PEZ Goes to the Movies: MAMIL
The acronym MAMIL for “Middle Aged Men in Lycra” has, from its inception several years ago in a British newspaper, always had something of a derogatory air to it. To the majority of people, MAMILs are Caucasian males of a certain age who shamelessly jam themselves into ill-fitting and disturbingly revealing clothing to slowly ride their incredibly expensive pro-wannabe carbon bikes while selfishly blocking traffic. But as a new Australian-produced film-its latest single night showings to be across Canada on Thursday, November 30-indicates, there is so much more to the story.
One would think that the term MAMIL, when first coined, would cause some cheap laughs and disappear soon enough. In fact, with the explosive growth of high-end cycling and all its accoutrements, including those carbon bikes and flyweight components, Alpine tours, advanced training programs, and even better Lycra, the MAMILs did not disappear at all but in fact the word was included in the Oxford English Dictionary in 2014.
The MAMIL movie opens with a sequence in which a number of person-in-the-street chats in which the interviewees express their unparalleled revulsion at the wear of Lycra. We then go into the world of the MAMIL in Australia, with the Fatboys Cycling Club. The Fatboys, based in Adelaide and operating since 1995, are apparently the largest recreational cycling group in South Australia. The club looks like a pretty typical MAMIL haunt, with about 100 members, early morning group rides and a lot of socializing. This is from the club’s website:
- Why do we ride? No one is really sure. With an average age upward of 50, it could be a late mid-life thing. We like to think it is driven by the need to keep fit, lose weight and spend time with our mates. But it is more likely the mix of endorphins, adrenaline and caffeine (and the need to talk crap) that hits us at the end of a big ride. This is when we all get together and remind each other what heroes we could have been and ponder why our families fail to appreciate our cycling prowess.
But MAMIL is about much more than “cycling prowess” as it tells not only the Fatboys story but of cyclists in Britain, New York, Minnesota and California as well. All of those profiled have very different reasons for cycling and it is clear that MAMILs are a group of great diversity. Cycling is an end to find some kind of fulfillment.
What are the different reasons for cycling? For many, like the Fatboys, there is camaraderie on the open road, the opportunity to push one’s physical limits with others suffering the same effort, to sit around and laugh about it all afterwards. A barrister from Australia with a high-pressure job finds a release on what he considers a self-indulgent vacation as he follows the Vuelta with a tour group. For some it is finding like-minded people, such as the gay cycling group in New York City, or the devout church group in Minnesota. But for others cycling has a much more serious purpose.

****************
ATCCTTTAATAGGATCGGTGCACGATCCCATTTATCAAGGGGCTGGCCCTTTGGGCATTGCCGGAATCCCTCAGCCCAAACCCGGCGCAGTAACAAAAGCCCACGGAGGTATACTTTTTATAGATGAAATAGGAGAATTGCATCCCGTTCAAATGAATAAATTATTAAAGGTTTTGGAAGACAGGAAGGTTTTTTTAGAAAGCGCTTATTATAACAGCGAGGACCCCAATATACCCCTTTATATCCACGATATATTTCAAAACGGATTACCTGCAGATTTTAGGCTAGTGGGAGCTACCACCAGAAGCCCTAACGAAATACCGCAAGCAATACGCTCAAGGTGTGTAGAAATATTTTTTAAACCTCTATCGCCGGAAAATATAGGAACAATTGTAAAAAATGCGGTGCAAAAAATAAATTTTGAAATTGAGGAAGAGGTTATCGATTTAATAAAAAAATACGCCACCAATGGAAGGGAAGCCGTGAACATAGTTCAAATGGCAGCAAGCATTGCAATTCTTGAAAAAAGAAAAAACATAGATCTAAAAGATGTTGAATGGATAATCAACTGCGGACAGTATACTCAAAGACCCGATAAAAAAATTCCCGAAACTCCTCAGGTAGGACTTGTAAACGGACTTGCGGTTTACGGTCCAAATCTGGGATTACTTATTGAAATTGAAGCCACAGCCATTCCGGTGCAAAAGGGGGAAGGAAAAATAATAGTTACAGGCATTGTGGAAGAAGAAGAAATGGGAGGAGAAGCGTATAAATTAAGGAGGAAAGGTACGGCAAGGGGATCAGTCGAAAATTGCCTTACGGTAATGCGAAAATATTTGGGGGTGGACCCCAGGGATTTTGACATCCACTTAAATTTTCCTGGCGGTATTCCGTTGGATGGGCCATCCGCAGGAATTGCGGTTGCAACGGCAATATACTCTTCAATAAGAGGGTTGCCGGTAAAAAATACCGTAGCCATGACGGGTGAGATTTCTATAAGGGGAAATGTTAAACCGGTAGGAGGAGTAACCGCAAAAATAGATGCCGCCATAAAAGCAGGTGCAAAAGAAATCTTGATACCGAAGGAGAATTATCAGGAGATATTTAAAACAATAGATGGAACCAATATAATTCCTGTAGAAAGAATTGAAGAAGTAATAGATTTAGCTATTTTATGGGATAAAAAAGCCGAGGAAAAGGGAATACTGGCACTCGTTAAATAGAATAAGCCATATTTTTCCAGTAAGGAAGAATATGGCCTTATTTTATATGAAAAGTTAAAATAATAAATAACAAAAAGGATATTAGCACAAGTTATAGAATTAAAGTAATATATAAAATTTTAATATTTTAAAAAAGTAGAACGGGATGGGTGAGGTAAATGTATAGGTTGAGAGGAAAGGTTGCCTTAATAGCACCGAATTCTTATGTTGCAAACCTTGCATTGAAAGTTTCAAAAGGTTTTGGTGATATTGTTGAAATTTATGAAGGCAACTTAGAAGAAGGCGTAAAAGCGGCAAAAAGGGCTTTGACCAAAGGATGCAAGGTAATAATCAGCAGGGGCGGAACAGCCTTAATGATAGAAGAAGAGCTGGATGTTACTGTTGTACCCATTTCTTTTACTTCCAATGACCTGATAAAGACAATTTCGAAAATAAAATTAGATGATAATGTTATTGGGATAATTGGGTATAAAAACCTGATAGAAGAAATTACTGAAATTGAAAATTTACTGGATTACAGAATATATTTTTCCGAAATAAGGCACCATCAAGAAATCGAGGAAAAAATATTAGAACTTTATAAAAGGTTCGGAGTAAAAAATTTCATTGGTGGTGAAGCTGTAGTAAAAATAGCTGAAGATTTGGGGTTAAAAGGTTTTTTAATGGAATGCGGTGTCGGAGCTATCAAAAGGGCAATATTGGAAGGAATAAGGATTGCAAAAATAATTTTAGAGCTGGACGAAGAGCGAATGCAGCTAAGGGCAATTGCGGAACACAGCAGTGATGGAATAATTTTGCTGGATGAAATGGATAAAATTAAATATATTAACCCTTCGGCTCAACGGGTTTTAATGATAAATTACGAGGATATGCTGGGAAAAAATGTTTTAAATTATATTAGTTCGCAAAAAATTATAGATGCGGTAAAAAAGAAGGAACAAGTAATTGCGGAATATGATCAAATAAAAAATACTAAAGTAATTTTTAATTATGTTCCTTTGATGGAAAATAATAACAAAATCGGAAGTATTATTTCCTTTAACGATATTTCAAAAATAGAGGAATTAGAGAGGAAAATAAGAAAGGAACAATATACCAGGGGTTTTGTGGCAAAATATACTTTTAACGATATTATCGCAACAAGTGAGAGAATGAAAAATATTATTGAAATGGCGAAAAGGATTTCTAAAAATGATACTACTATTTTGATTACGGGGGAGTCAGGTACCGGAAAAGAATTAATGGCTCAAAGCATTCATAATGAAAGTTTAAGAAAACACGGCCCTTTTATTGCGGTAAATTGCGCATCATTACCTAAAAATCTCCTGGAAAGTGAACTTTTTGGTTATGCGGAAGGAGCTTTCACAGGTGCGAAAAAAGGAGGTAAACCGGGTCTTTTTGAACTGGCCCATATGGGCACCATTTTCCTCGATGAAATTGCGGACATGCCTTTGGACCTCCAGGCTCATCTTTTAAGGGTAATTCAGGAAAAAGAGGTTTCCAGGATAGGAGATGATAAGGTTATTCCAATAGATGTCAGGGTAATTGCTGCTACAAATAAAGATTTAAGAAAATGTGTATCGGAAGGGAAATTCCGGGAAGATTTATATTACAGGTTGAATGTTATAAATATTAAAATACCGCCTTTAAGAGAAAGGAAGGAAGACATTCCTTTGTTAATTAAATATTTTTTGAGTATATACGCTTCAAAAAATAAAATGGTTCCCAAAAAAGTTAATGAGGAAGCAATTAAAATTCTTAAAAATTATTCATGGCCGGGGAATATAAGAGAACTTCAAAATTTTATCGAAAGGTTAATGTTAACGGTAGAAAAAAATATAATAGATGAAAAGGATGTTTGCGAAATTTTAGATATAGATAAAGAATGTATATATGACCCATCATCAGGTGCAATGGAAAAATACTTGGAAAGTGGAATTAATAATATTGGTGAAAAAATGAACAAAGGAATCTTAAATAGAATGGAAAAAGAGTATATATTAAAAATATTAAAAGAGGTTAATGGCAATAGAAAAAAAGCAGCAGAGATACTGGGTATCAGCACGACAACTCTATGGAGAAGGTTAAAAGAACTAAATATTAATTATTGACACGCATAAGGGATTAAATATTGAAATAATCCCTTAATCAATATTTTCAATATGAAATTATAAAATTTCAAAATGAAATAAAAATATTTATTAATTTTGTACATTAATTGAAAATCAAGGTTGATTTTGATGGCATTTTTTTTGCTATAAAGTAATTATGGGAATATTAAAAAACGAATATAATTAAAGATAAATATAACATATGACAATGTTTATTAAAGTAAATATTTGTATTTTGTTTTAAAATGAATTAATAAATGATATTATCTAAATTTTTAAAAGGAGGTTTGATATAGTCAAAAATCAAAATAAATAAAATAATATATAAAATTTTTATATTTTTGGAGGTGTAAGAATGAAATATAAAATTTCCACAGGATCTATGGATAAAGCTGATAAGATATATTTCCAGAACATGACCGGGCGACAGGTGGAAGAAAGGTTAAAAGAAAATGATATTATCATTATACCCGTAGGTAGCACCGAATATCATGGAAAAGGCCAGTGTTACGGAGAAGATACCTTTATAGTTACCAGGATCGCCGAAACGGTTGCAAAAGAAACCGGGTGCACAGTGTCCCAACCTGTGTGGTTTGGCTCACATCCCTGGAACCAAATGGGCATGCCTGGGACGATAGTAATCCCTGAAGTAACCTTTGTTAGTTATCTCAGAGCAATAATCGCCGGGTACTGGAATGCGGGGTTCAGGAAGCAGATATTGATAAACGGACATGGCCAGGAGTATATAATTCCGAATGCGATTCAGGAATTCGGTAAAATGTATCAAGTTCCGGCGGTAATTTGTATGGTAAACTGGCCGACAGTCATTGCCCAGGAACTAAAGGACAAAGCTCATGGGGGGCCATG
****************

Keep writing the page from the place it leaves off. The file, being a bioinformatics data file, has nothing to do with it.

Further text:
For example, the East Side Cycling Club of Los Angeles was formed when its founder, who was morbidly obese, asked friends to come with him as he started to ride and not only did his health improve but others joined in seeking the same kind of support. A British father of two seeing his fitness fall apart in middle age was determined to regain control of his life. Another in the UK learned that he had MS and discovered that while his unresponsive right side meant walking was difficult it did not affect his balance on the bicycle. A Fatboy found solace in his club as he suffered from depression. A paraplegic discovers a new world riding a tandem recumbent with his wife. A group of friends in Australia rallied around one of their number who was diagnosed with cancer and joined a charity ride and have formed their own club (yes, named MAMIL) that has raised a good deal of money. And an English rider, who regrets that he gave up too early on what might have been a pro racing career decades ago, grits his teeth and hammers away at local races determined to crush men half his age.
Of course, being a MAMIL is not without its downsides. The president of a local racing club has to juggle unpleasant administrative work and steps back, in spite of his success at it, when he realizes how much time it costs. There is time away from the family in order to train, the considerable expense of the equipment, and, worst of all is the risk of very serious injury. Several riders are rolling GoPro stations as they record encounters with hostile and dangerous drivers. There is an interview with what must be the world’s unluckiest cyclist, an Australian who gets confused about what has happened in his chain of life-threatening accidents, but who is back out riding with his club while wearing a neck brace. The president of the Fatboys breaks his back in a mountain bike crash.
Being a middle aged male can be tough generally as it becomes an interlude to reflect on a half lifetime of accomplishment as well as goals unfulfilled. The clock is running and everyone in this often amusing but sensitive documentary is aware of it. The barrister, who is agonizing over his trip to Spain as he thinks it is short-changing his partner should be less stressed as she would only need to watch him in this film as he stands on the edge of the time trial course as Alberto Contador blasts by. He looks like the happiest man on earth as he watches.
“MAMIL” will be shown on one-time screenings in Canada on Thursday, November 30. For more information about these showings or to get the film into a theatre near you go to https://ca.demand.film/mamil/
While distressed that he can no longer be considered a MAMIL, Leslie Reissner still looks good in Lycra and can be found enjoying an espresso or two at www.tindonkey.com